Note: Data was previously captured in multiple systems across WACHS sites which relied on replication of data, increasing the risk of data integrity problems. The implementation of a single clinical information system across WACHS in July 2019 will improve data integrity.

Proportion of eligible children attending child health checks delivered in regional and remote WA by region, in per cent, WA, July 2017 to June 2018

Source: Custom report provided by the WA Country Health Service to the Commissioner for Children and Young People [unpublished]

The number of children receiving child health checks from the WA Country Health Services in the Pilbara region is significantly lower than in other regions.

The WA Country Health Service note that the Pilbara region experienced significant staffing shortages in the 2017–18 financial year, which impacted the provision of universal child health services. They state that a range of strategies to improve accessibility were implemented, including virtual child health consultations (using videoconferencing technology) and engagement of contracted providers to deliver services.

Furthermore, a higher proportion of children in regional and remote locations attend Aboriginal Community Controlled Health Services (ACCHS) for child health checks. ACCHS are often funded by the Commonwealth government and are not required to share data with the WA Country Health Service.

There is a lack of consistent and comprehensive data on attendance at child health checks for all children in regional and remote WA. This means it is difficult to determine whether children in specific locations or specific cohorts of children (such as Aboriginal or culturally and linguistically diverse children) are missing out on child health checks.

Furthermore, there is limited information available on whether children recommended for referral have received appropriate services for any issues identified.

In the 2018 calendar year, 14 per cent of children in the Perth metropolitan area receiving a child health check were referred to other services.12

Referrals in the Perth metropolitan area are tracked electronically within the Child Development Information System (CDIS). The CDIS also records if referrals are declined by the parent/carer, which provides the child health nurse with an opportunity to take further action, where appropriate.

The CDIS record enables community health nurses to monitor individual outcomes following a referral to Child Development Services (CDS). These can be centrally reported and monitored. Where children are referred to external health care providers (including GPs and medical specialists) outcomes data cannot be centrally monitored. In 2018, 16 per cent of referrals from metropolitan child health services were to external providers.13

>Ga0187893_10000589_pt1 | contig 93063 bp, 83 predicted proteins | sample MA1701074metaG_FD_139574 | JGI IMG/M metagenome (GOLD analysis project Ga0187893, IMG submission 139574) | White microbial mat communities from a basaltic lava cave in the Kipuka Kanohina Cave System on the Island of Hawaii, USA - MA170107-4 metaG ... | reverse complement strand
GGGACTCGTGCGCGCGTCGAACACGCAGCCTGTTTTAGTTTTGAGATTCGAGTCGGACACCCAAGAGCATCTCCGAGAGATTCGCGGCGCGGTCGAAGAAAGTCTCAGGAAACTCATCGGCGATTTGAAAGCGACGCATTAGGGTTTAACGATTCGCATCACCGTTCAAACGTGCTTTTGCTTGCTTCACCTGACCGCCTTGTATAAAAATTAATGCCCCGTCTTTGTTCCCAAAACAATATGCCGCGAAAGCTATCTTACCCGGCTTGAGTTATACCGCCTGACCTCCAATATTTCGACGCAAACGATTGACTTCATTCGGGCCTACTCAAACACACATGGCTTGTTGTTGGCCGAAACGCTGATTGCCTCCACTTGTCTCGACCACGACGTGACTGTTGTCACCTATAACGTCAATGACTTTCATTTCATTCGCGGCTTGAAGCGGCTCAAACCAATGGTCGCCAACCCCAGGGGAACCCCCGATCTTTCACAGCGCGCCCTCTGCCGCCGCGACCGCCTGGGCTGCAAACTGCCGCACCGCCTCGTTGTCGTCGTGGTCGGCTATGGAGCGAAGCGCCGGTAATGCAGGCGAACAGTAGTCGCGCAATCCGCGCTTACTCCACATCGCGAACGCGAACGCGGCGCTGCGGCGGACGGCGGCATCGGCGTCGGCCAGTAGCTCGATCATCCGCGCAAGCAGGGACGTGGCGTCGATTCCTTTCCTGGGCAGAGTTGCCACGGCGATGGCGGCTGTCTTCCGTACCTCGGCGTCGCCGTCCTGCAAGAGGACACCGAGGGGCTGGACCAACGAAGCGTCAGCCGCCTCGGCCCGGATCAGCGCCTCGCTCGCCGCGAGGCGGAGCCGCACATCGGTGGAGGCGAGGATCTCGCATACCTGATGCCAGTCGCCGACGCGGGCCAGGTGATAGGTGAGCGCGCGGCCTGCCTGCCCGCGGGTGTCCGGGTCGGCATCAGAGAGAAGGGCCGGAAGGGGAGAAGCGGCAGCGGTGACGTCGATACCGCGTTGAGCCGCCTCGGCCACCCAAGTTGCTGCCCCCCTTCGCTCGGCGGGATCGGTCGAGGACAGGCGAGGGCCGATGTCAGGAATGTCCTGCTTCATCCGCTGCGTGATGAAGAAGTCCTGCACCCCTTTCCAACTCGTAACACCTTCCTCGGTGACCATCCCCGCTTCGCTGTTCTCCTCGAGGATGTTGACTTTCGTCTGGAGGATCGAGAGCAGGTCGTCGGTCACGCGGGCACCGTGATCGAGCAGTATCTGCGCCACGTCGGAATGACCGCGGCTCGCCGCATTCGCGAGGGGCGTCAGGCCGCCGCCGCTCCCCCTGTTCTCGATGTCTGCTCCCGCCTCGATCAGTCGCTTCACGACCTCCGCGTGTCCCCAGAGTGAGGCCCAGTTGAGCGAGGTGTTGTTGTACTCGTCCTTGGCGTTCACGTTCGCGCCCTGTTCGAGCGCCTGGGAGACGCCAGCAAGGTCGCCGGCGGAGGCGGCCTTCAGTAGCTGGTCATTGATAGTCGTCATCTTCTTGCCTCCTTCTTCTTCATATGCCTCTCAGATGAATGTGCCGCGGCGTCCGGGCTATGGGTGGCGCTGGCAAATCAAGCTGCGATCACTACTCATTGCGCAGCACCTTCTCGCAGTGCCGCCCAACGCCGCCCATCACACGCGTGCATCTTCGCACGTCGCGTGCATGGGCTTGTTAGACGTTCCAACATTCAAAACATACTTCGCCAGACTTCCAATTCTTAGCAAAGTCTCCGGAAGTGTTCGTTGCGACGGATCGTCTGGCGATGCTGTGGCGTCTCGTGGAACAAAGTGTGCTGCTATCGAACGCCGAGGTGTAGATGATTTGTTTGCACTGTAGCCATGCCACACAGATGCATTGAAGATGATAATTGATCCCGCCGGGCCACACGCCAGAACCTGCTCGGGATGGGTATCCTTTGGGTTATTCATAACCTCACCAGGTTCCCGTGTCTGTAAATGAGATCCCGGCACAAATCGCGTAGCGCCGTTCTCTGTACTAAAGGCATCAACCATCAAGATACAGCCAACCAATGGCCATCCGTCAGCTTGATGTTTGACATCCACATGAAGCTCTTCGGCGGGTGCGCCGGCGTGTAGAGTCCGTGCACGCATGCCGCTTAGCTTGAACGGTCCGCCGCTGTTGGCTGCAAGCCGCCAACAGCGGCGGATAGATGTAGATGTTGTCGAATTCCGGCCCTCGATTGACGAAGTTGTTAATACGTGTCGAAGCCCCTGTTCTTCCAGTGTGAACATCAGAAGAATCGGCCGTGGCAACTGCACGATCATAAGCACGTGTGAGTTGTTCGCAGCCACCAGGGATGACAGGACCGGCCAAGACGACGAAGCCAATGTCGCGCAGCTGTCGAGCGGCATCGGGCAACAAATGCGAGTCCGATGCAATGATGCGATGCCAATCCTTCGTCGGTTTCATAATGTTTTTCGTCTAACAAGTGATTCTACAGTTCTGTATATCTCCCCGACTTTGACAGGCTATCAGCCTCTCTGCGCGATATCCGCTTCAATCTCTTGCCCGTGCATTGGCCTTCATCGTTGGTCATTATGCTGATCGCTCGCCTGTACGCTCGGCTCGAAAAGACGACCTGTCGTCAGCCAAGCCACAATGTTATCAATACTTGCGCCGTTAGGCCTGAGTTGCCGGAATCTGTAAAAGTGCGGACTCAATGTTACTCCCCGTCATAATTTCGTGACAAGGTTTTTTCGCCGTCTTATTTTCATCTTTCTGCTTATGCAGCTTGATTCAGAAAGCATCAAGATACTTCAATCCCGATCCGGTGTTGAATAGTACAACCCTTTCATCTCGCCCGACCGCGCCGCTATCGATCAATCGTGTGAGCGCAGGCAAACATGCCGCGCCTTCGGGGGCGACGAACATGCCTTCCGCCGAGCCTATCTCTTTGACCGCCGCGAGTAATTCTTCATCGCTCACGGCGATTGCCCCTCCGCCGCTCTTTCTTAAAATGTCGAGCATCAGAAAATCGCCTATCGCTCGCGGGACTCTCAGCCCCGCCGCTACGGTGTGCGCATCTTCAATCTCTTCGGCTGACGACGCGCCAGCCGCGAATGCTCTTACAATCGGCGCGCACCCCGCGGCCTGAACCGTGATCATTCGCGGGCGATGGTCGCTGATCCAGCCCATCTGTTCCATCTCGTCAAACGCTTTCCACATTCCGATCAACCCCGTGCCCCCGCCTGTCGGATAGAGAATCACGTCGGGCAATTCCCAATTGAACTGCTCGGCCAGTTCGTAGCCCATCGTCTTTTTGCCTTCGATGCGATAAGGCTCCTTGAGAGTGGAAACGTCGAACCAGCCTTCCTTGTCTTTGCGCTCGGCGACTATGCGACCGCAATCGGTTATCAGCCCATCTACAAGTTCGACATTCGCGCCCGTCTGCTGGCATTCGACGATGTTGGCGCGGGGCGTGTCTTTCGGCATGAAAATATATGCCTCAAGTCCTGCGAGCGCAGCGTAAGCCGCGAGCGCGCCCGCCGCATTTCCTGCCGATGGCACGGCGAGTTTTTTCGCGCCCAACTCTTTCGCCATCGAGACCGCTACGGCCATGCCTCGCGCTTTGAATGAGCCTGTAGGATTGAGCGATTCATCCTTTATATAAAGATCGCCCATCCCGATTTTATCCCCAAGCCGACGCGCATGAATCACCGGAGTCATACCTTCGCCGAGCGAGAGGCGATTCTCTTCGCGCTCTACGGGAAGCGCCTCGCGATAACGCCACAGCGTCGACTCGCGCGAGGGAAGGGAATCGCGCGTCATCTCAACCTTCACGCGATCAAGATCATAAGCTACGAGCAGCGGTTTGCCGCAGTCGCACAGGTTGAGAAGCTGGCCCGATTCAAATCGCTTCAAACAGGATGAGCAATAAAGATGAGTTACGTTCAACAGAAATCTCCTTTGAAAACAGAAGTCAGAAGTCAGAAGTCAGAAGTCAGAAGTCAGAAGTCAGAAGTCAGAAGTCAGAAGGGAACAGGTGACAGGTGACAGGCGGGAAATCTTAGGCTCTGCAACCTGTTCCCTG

In 2010 the Auditor General noted that child health checks were the main referral point to CDS. The Auditor General also noted that CDS have historically had significant waitlists for therapy and treatment of identified developmental delays.14 In 2016–17 the Child and Adolescent Community Health Service redesigned the Perth metropolitan CDS. In that year, waiting times for CDS allied health services were approximately three to five months, which represented a 50 per cent reduction in comparison with 2015–16.15 In 2017–18 median waiting times were between one and six months.16

While data is captured across regional and remote WA on child health referrals, this data was not able to be collated due to disparate systems. This is expected to improve with the recently completed implementation of a single data collection system across the WA Country Health Service.

Endnotes

  1. Australian Health Ministers Advisory Council 2011, National Framework for Universal Child and Family Health Services, Australian Government.
  2. Moore TG et al 2017, The First 1000 Days: An Evidence Paper – Summary, Centre for Community Child Health, Murdoch Children’s Research Institute.
  3. Centre for Community Child Health 2018, Policy Brief: The First Thousand Days – Our Greatest Opportunity, Murdoch Children’s Research Institute.
  4. A number of outer metropolitan area post codes classified as Inner Regional (ABS Remoteness Index) fall within the Child and Adolescent Community Health Service (CAHS) Community Health catchment. These include Bullsbrook, Childlow, Chittering, Gidgegannup, Jarrahdale, Two Rocks and Waroona. Services provided to children and families living in these areas are included in the above. All other metropolitan postal codes are classified as Major Cities.
  5. Office of the Auditor General WA 2010, Universal Child Health Checks, Report 11, November 2010.
  6. This redesign was in response to the WA Metropolitan Birth to School Entry Universal Health Service Delivery Model Review (the Review) completed by Professor Karen Edmond, Consultant Paediatrician and Public Health Physician.
  7. Information provided to the Commissioner for Children and Young People by the Department of Health Child and Adolescent Community Health service [unpublished].
  8. Information provided to the Commissioner for Children and Young People by the Department of Health Child and Adolescent Community Health service [unpublished].
  9. Commissioner for Children and Young People WA, The State of Western Australia’s Children and Young People – Edition Two, p. 70.
  10. These services are often funded by the Commonwealth government and WACHS does not have visibility of their attendance data.